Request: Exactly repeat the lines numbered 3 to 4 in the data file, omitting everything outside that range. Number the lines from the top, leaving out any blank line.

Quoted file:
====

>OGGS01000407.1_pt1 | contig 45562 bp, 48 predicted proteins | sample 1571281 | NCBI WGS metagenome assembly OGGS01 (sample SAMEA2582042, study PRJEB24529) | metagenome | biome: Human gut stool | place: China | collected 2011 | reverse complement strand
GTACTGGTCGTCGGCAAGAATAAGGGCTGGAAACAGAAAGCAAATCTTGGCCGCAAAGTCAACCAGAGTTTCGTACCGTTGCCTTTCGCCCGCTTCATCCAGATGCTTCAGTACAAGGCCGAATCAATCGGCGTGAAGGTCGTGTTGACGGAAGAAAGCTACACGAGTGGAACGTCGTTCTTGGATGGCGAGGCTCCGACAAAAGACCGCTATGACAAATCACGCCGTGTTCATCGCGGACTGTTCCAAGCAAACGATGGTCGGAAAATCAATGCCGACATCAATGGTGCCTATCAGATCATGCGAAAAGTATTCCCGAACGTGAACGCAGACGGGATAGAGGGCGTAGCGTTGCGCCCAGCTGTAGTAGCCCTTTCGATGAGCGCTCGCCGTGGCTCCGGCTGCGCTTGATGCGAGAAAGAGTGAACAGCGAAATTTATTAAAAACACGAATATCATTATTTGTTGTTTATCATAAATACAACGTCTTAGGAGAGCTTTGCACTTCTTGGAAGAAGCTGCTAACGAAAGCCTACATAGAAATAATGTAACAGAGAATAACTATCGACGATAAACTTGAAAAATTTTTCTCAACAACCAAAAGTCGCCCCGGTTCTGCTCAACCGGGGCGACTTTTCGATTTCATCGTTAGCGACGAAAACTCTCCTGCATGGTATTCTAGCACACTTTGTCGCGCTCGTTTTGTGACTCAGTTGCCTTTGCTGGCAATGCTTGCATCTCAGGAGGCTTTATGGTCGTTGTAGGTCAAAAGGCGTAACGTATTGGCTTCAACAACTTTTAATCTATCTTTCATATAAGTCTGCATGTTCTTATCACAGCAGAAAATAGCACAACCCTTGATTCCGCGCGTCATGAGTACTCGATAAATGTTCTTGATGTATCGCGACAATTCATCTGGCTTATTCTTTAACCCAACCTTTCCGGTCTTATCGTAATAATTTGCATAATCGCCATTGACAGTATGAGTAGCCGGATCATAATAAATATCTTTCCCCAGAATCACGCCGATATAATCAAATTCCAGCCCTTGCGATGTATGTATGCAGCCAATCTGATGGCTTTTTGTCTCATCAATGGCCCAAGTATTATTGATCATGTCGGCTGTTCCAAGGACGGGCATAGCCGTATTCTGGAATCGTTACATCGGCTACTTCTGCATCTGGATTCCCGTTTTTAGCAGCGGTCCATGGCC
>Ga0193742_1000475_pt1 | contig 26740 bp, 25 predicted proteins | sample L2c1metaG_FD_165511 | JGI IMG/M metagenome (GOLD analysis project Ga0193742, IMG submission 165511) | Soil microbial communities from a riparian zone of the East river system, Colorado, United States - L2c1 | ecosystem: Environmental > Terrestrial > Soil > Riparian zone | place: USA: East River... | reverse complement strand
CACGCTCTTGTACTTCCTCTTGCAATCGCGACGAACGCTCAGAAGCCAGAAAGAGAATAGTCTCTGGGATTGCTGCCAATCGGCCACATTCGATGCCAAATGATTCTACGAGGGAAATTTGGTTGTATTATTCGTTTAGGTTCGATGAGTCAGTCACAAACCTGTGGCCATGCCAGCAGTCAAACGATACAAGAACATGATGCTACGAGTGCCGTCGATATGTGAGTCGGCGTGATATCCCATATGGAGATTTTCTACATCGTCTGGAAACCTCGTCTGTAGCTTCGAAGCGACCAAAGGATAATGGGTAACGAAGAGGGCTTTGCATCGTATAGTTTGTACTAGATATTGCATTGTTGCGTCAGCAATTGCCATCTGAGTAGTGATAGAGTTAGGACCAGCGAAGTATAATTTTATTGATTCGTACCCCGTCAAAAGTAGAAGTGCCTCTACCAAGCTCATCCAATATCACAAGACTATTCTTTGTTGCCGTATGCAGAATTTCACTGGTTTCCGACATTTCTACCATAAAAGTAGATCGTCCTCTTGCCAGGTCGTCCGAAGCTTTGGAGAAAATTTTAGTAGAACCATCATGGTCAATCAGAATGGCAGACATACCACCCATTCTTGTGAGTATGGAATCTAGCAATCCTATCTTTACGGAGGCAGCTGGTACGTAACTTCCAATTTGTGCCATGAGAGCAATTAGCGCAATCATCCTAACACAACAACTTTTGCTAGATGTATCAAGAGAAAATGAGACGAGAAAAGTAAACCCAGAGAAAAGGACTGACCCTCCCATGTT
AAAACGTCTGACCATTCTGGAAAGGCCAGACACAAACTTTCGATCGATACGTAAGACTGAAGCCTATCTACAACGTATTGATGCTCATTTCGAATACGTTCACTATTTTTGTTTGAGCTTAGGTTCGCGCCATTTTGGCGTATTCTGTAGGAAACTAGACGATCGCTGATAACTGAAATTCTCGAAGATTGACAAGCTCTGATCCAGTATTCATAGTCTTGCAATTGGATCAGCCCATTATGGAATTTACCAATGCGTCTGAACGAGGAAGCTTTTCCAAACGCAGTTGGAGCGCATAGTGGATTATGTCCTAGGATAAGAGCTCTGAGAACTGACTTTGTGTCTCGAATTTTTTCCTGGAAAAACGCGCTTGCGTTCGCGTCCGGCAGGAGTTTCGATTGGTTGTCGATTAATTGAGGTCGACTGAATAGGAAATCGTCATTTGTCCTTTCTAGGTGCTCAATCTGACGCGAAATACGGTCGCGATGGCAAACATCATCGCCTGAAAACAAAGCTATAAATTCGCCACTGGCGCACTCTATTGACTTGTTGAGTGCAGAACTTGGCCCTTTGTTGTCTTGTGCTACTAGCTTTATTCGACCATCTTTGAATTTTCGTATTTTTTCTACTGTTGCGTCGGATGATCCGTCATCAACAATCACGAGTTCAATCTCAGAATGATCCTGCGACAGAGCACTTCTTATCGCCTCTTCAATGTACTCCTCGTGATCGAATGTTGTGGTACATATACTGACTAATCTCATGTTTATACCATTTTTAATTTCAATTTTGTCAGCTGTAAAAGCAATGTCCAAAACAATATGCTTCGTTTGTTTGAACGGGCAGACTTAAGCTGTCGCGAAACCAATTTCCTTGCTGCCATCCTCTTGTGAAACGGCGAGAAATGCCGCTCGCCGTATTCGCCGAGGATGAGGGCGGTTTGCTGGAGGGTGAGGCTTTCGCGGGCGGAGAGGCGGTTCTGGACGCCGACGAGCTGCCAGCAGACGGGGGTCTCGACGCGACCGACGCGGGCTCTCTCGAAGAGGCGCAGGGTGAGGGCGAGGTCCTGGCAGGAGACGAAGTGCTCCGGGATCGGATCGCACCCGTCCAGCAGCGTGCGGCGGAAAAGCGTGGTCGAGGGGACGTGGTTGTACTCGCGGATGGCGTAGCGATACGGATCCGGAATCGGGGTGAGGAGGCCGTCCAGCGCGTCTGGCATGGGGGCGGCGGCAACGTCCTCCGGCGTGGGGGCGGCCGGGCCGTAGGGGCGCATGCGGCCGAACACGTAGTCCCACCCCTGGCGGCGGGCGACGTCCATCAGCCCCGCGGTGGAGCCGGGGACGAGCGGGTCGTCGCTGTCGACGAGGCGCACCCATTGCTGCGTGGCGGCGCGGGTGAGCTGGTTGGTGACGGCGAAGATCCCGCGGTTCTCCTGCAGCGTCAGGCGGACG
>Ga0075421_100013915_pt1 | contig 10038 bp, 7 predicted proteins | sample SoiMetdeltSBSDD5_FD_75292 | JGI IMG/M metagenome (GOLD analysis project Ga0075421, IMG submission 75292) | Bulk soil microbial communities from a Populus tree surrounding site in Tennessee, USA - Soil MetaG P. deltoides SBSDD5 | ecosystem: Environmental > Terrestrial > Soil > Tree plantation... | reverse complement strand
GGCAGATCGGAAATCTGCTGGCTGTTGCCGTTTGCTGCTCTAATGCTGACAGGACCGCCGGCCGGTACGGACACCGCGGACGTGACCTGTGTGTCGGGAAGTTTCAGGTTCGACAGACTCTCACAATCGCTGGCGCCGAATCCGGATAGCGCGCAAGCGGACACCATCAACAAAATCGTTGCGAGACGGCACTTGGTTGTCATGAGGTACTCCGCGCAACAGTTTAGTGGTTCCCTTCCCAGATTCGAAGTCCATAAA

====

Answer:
>Ga0193742_1000475_pt1 | contig 26740 bp, 25 predicted proteins | sample L2c1metaG_FD_165511 | JGI IMG/M metagenome (GOLD analysis project Ga0193742, IMG submission 165511) | Soil microbial communities from a riparian zone of the East river system, Colorado, United States - L2c1 | ecosystem: Environmental > Terrestrial > Soil > Riparian zone | place: USA: East River... | reverse complement strand
CACGCTCTTGTACTTCCTCTTGCAATCGCGACGAACGCTCAGAAGCCAGAAAGAGAATAGTCTCTGGGATTGCTGCCAATCGGCCACATTCGATGCCAAATGATTCTACGAGGGAAATTTGGTTGTATTATTCGTTTAGGTTCGATGAGTCAGTCACAAACCTGTGGCCATGCCAGCAGTCAAACGATACAAGAACATGATGCTACGAGTGCCGTCGATATGTGAGTCGGCGTGATATCCCATATGGAGATTTTCTACATCGTCTGGAAACCTCGTCTGTAGCTTCGAAGCGACCAAAGGATAATGGGTAACGAAGAGGGCTTTGCATCGTATAGTTTGTACTAGATATTGCATTGTTGCGTCAGCAATTGCCATCTGAGTAGTGATAGAGTTAGGACCAGCGAAGTATAATTTTATTGATTCGTACCCCGTCAAAAGTAGAAGTGCCTCTACCAAGCTCATCCAATATCACAAGACTATTCTTTGTTGCCGTATGCAGAATTTCACTGGTTTCCGACATTTCTACCATAAAAGTAGATCGTCCTCTTGCCAGGTCGTCCGAAGCTTTGGAGAAAATTTTAGTAGAACCATCATGGTCAATCAGAATGGCAGACATACCACCCATTCTTGTGAGTATGGAATCTAGCAATCCTATCTTTACGGAGGCAGCTGGTACGTAACTTCCAATTTGTGCCATGAGAGCAATTAGCGCAATCATCCTAACACAACAACTTTTGCTAGATGTATCAAGAGAAAATGAGACGAGAAAAGTAAACCCAGAGAAAAGGACTGACCCTCCCATGTT